Starting in Genesis 12:13 Avraham and Sarah deceive Pharaoh into thinking that Sarah was not married. It seems from the verses that Avraham and Sarah understood that if Pharaoh thought Sarah was unmarried he would take her as a consort. My question is, given that adultery is one of the seven Noahide laws and one of the 3 transgressions for which one must give up one's life rather than violate, for what reason or by what right did Avraham and Sarah perpetrate this ruse? Shouldn't Sarah, under fear of rape/adultry have disclosed her relationship? And, shouldn't Avraham allowed himself to be killed, or perhaps at least wait until his life was threatened, before putting Sarah in that predicament?
The Zohar (part 1, 81b-82a) says that Avraham saw the Shechinah with Sarah, and therefore knew that she'd be safe:
רַבִּי יֵיסָא אָמַר יָדַע הֲוָה אַבְרָהָם דְּכֻלְהוּ מִצְרָאֵי שְׁטִיפִין אִנּוּן בְּזִמָּה, וְכֵיוָן דְּכָל הַאי יָדַע אַמַּאי לָא דָחִיל עַל אִתְּתֵיהּ דְּלָא אַהֲדַר מֵאָרְחָא וְלָא יֵיעוּל לְתַמָּן. אֶלָּא בְּגִין דְּחָמָא שְׁכִינְתָּא עִמָּהּ:
And the Midrash (Vayikra Rabbah 32:5) adds that her experience there enabled the Jewish women during the Egyptian exile to be protected from arayos:
רַבִּי הוּנָא בְּשֵׁם רַבִּי חִיָּא בַּר אַבָּא אָמַר שָׂרָה אִמֵּנוּ יָרְדָה לְמִצְרַיִם וְגָדְרָה עַצְמָהּ מִן הָעֶרְוָה, וְנִגְדְּרוּ כָּל הַנָּשִׁים בִּזְכוּתָהּ.
Rav Hirsch explains on Lech Lecha 12:13 that they were actually in less danger this way than if they had admitted that they were married.
After all that occurred in Egypt and in the land of the Philistines we can conclude that - to which European countries in our modern times may not be without analogy - virgins, unmarried women were more protected against the prevailing immorality than married women. And add to that, a stranger! In both cases, married or unmarried, Sarah's honour was in danger. But, as a married woman the danger would be imminently threatening. One simply kills the objecting husband and rapes the wife. In the case of an unmarried girl accompanied by her brother one hopes to get her through the favor of that brother. In any case this way takes longer, postpones the matter, and in the meantime Hashem can help.
The Egyptians (even the nobles) would have thus, restrained themselves while they tried to get Avraham to agree. Once Par'o expressed an interest, they would have withdrawn and been careful not to offend someone that Par'o wanted to favor. Avraham was successful until Par'o decided to stop playing around and kidnap Sarah.
If Avraham had not taken this tack from the beginning, he would have been unable to make the claim later.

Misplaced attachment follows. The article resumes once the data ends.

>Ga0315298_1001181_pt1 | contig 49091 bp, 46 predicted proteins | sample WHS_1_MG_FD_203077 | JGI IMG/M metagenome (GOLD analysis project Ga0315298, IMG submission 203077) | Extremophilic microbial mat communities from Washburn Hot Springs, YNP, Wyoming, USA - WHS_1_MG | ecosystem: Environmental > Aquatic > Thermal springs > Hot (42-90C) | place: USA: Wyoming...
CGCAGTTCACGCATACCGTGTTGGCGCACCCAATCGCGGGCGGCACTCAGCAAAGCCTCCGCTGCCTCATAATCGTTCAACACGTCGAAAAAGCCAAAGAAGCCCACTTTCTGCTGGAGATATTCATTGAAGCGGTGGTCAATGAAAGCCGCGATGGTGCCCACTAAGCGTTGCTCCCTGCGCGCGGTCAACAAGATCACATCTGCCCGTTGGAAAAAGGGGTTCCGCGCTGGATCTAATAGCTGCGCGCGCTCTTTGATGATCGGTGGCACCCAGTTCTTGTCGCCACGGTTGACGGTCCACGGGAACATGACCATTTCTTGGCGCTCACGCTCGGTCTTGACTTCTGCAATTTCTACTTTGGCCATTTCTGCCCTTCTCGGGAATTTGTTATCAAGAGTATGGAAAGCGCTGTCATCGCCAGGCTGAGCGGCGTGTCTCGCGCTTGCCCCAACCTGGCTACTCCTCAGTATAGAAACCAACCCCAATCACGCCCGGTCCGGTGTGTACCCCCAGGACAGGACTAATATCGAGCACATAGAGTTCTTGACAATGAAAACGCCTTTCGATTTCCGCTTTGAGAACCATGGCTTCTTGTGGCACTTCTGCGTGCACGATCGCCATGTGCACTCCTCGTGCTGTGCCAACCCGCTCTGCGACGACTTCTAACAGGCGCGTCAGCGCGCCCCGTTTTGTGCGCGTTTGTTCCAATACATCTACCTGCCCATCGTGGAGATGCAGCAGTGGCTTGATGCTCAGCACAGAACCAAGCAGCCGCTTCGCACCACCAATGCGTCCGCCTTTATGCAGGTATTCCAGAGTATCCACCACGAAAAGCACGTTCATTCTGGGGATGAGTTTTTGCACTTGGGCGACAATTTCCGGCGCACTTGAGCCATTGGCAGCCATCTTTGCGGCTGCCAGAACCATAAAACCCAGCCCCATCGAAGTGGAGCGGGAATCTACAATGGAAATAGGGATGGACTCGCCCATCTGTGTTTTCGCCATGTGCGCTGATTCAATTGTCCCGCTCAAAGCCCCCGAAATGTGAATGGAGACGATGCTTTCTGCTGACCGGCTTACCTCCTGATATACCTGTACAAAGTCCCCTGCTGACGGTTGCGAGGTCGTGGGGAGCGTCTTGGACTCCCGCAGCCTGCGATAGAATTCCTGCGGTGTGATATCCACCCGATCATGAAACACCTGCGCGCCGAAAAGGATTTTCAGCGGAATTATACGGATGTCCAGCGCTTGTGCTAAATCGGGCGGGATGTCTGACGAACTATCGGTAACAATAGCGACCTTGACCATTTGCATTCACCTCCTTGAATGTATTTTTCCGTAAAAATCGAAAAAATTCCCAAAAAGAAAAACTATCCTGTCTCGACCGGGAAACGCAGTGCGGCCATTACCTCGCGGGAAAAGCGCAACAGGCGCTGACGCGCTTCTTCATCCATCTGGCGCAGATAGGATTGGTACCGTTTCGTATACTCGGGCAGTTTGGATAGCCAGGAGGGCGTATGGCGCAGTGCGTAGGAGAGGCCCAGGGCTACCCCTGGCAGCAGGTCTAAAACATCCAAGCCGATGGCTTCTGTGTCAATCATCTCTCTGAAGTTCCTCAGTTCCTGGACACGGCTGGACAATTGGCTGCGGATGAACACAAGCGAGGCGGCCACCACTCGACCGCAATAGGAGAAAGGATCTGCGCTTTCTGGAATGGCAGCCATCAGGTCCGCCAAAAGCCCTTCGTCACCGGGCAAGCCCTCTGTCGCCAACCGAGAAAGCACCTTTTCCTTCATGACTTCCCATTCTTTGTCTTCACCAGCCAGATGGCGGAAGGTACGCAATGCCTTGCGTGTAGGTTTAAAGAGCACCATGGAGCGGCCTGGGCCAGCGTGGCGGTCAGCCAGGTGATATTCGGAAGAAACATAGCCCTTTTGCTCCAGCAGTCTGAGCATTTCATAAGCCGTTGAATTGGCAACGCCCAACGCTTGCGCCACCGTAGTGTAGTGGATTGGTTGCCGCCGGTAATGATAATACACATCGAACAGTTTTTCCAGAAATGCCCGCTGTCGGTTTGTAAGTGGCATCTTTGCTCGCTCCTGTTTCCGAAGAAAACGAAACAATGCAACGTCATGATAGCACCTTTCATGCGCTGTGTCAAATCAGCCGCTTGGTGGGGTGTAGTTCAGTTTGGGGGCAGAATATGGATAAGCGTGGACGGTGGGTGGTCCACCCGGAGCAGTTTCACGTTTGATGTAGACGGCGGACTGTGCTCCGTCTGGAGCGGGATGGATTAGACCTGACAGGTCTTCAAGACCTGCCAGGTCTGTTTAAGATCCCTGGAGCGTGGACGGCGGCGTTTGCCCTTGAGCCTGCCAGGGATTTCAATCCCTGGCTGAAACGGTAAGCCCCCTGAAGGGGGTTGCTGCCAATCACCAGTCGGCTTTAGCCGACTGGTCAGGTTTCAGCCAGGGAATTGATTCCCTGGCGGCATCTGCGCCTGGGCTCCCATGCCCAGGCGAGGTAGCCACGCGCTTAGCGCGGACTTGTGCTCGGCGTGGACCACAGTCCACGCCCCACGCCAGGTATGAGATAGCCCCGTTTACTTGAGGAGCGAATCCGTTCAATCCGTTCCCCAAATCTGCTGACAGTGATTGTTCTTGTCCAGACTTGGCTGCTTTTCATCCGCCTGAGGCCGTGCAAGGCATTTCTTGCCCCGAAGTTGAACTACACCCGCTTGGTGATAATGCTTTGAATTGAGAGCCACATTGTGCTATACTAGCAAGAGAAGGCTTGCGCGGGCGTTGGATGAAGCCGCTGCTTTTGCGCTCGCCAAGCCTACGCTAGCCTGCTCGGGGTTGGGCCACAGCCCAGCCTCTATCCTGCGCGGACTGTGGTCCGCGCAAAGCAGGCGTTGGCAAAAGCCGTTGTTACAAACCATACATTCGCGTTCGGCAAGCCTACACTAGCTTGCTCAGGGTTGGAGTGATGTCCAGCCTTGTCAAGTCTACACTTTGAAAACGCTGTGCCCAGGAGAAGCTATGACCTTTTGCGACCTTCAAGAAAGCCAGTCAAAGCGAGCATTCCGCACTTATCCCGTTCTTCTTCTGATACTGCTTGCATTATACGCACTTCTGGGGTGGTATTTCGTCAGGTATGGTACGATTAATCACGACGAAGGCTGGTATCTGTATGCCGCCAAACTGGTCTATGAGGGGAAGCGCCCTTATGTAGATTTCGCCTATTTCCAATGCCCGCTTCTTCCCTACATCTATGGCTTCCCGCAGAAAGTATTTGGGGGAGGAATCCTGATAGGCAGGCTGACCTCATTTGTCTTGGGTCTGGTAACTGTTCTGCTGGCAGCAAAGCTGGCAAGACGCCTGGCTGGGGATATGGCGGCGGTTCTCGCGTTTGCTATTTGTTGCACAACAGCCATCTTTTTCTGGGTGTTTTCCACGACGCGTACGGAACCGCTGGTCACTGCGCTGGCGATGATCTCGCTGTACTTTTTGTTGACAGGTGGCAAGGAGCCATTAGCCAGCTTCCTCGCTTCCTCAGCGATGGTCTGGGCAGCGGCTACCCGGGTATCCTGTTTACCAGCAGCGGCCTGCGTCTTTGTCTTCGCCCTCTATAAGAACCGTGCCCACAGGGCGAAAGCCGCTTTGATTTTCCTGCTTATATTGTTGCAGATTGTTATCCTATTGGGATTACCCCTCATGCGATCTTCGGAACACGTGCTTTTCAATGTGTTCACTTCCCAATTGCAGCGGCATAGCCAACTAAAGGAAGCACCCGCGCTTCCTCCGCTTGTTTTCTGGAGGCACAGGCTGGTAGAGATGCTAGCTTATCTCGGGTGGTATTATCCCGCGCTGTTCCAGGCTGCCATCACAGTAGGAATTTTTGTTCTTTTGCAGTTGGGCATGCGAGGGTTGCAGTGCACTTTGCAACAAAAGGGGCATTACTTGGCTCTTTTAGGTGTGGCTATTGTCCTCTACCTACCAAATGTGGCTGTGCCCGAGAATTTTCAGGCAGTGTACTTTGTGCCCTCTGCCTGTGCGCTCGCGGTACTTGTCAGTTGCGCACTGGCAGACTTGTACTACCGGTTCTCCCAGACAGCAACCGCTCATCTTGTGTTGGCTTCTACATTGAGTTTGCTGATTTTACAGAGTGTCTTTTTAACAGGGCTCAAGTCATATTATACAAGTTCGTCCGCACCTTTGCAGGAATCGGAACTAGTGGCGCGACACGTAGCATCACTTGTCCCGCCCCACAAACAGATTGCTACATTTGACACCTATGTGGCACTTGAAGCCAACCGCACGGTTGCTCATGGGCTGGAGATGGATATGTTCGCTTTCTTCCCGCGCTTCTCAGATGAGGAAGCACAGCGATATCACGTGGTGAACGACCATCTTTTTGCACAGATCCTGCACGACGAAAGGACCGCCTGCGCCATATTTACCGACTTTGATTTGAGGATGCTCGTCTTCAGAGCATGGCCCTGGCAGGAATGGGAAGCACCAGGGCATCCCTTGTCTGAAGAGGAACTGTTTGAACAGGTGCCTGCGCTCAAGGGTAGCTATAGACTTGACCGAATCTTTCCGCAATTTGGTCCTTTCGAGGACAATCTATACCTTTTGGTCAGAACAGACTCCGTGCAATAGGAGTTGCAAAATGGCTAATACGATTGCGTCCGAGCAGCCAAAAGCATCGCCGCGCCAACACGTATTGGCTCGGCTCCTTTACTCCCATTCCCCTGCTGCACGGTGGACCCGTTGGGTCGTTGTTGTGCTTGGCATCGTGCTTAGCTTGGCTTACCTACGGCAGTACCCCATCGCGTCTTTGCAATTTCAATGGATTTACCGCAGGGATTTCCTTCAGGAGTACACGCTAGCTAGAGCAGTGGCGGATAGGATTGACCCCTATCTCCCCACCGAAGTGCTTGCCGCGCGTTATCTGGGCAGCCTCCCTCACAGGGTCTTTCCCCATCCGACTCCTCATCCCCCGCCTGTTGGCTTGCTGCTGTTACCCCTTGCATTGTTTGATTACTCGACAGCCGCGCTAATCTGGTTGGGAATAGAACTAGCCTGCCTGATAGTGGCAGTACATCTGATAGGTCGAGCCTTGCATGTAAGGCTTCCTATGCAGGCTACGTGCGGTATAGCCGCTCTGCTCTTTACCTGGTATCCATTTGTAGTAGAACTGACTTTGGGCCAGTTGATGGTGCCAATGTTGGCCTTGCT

The point Rav Hirsch is making is that one is allowed to take steps in order to avoid being forced into a position of יהרג ואל יעבר. In the way the culture of the time behaved, what he did was to prevent them from being faced with rape/adultery in the first place. Even after she was kidnapped and taken to the palace, Par'o first tried to appease Avraham. Then Hashem intervened so that Sarah was never placed in the יהרג ואל יעבר situation.
This is addressed by Ralbag in his commentary there:
התועלת השלישי הוא ג"כ במידות והוא שכשיביא ההכרח שיגיע הרע לאדם מהראוי שיסתכל האדם באי זה אופן יתכן שיגיע לו יותר מעט מהרע ויבחר בו ולא יתרשל מזה מפני הרע שיקרה לו כי ראוי שיהיה נבחר הרע היותר מעט לברוח מהרע הגדול ממנו הלא תראה שאברם בחר לרדת לארך מצרים לברוח מהרעב שהיה בארץ כנען ואע"פ שהיה נכון המקום ההוא אל שיקרה לו מהגנות שתתגאל אשתו בזימת הארץ וראוי שתדע שלא היה בזה חטא לאברם כי שרה תעשה באונס מה שתעשה מזה ולזה לא תאסר לבעלה אפילו אחר נתינת התורה כמו שאמרו ז"ל באסתר קרקע עולם היתה ואם היה אברם בוחר סבל הרעב אשר היה אפשר שימות בו על סבל מה שאפשר שיקרה לשרה מהגנות היה זה חסידות של שטות כאמרם בשלישי מסוטה היכי דמי חסיד שוטה כגון דחזי דטבעה אתתא בנהרא ואמר לאו אורח ארעא לאצולה ולאיסתכולי בה
The third lesson is also in character traits. And it is that when circumstances force that evil will reach man, it is proper for the man to look which way has the possibility of less evil and choose that one. And he should not give up on this on account of the evil that will happen to him, because it is proper to choose the lesser evil to escape from the greater evil. Do you not see that Abram chose to descend to the land of Egypt to escape from the famine that was in the land of Canaan, even though that place was predisposed to the occurrence of the degradation that his wife be sexual in the promiscuity of the land.
And it is proper that you should know that there was not a sin for Abram in this, because Sarah did what she did under coercion and would therefore not be forbidden to her husband even after the giving of the Torah – as the Sages say about Esther that she was like mere ground. And if Abram had chosen to bear the famine, in which it was possible for him to die, over bearing the possible degradation that could happen to Sarah, it would be piety of foolishness. As [the Sages] say in [Chapter] Three of Sotah: "What is a pious fool? For example, he sees a woman drowning in the river and he says 'it is not the way of the land to save her and look at her'."